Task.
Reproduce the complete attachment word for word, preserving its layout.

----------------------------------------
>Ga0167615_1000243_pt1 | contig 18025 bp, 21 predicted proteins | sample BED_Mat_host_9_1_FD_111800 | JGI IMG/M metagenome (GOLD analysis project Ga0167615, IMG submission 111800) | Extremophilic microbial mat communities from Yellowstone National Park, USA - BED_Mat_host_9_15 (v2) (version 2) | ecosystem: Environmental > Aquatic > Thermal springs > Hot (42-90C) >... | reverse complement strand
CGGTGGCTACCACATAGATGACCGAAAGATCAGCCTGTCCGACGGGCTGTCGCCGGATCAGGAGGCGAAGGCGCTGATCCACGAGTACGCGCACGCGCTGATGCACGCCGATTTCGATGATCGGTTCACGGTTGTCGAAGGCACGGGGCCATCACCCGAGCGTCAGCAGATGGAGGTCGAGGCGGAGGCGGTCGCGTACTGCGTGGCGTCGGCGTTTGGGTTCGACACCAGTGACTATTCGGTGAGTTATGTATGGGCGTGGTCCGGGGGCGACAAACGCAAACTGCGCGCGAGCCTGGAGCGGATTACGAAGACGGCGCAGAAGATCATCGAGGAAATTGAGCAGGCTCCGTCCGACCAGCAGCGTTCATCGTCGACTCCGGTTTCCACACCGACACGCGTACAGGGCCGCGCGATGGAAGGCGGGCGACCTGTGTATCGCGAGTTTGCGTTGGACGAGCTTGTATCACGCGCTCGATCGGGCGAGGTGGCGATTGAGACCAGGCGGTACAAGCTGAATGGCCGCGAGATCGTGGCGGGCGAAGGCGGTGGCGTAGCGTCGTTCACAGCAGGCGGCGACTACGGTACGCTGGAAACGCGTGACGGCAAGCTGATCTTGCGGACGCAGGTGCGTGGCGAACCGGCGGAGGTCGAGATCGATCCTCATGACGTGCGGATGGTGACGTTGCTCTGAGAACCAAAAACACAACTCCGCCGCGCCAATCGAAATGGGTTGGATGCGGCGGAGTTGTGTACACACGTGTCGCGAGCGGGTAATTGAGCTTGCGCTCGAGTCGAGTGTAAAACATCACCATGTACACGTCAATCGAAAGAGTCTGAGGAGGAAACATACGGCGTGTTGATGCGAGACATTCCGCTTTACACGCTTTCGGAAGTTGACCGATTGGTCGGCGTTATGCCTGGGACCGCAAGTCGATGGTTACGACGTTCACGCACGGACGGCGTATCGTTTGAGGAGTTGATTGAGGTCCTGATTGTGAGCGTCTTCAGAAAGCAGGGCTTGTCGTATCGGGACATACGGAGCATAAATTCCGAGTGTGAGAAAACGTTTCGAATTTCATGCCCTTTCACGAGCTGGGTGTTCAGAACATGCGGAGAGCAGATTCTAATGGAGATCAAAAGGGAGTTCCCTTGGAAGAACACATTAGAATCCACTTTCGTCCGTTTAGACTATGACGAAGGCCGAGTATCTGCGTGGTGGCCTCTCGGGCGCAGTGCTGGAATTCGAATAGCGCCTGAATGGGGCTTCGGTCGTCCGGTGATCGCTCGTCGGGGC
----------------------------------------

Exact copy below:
>Ga0167615_1000243_pt1 | contig 18025 bp, 21 predicted proteins | sample BED_Mat_host_9_1_FD_111800 | JGI IMG/M metagenome (GOLD analysis project Ga0167615, IMG submission 111800) | Extremophilic microbial mat communities from Yellowstone National Park, USA - BED_Mat_host_9_15 (v2) (version 2) | ecosystem: Environmental > Aquatic > Thermal springs > Hot (42-90C) >... | reverse complement strand
CGGTGGCTACCACATAGATGACCGAAAGATCAGCCTGTCCGACGGGCTGTCGCCGGATCAGGAGGCGAAGGCGCTGATCCACGAGTACGCGCACGCGCTGATGCACGCCGATTTCGATGATCGGTTCACGGTTGTCGAAGGCACGGGGCCATCACCCGAGCGTCAGCAGATGGAGGTCGAGGCGGAGGCGGTCGCGTACTGCGTGGCGTCGGCGTTTGGGTTCGACACCAGTGACTATTCGGTGAGTTATGTATGGGCGTGGTCCGGGGGCGACAAACGCAAACTGCGCGCGAGCCTGGAGCGGATTACGAAGACGGCGCAGAAGATCATCGAGGAAATTGAGCAGGCTCCGTCCGACCAGCAGCGTTCATCGTCGACTCCGGTTTCCACACCGACACGCGTACAGGGCCGCGCGATGGAAGGCGGGCGACCTGTGTATCGCGAGTTTGCGTTGGACGAGCTTGTATCACGCGCTCGATCGGGCGAGGTGGCGATTGAGACCAGGCGGTACAAGCTGAATGGCCGCGAGATCGTGGCGGGCGAAGGCGGTGGCGTAGCGTCGTTCACAGCAGGCGGCGACTACGGTACGCTGGAAACGCGTGACGGCAAGCTGATCTTGCGGACGCAGGTGCGTGGCGAACCGGCGGAGGTCGAGATCGATCCTCATGACGTGCGGATGGTGACGTTGCTCTGAGAACCAAAAACACAACTCCGCCGCGCCAATCGAAATGGGTTGGATGCGGCGGAGTTGTGTACACACGTGTCGCGAGCGGGTAATTGAGCTTGCGCTCGAGTCGAGTGTAAAACATCACCATGTACACGTCAATCGAAAGAGTCTGAGGAGGAAACATACGGCGTGTTGATGCGAGACATTCCGCTTTACACGCTTTCGGAAGTTGACCGATTGGTCGGCGTTATGCCTGGGACCGCAAGTCGATGGTTACGACGTTCACGCACGGACGGCGTATCGTTTGAGGAGTTGATTGAGGTCCTGATTGTGAGCGTCTTCAGAAAGCAGGGCTTGTCGTATCGGGACATACGGAGCATAAATTCCGAGTGTGAGAAAACGTTTCGAATTTCATGCCCTTTCACGAGCTGGGTGTTCAGAACATGCGGAGAGCAGATTCTAATGGAGATCAAAAGGGAGTTCCCTTGGAAGAACACATTAGAATCCACTTTCGTCCGTTTAGACTATGACGAAGGCCGAGTATCTGCGTGGTGGCCTCTCGGGCGCAGTGCTGGAATTCGAATAGCGCCTGAATGGGGCTTCGGTCGTCCGGTGATCGCTCGTCGGGGC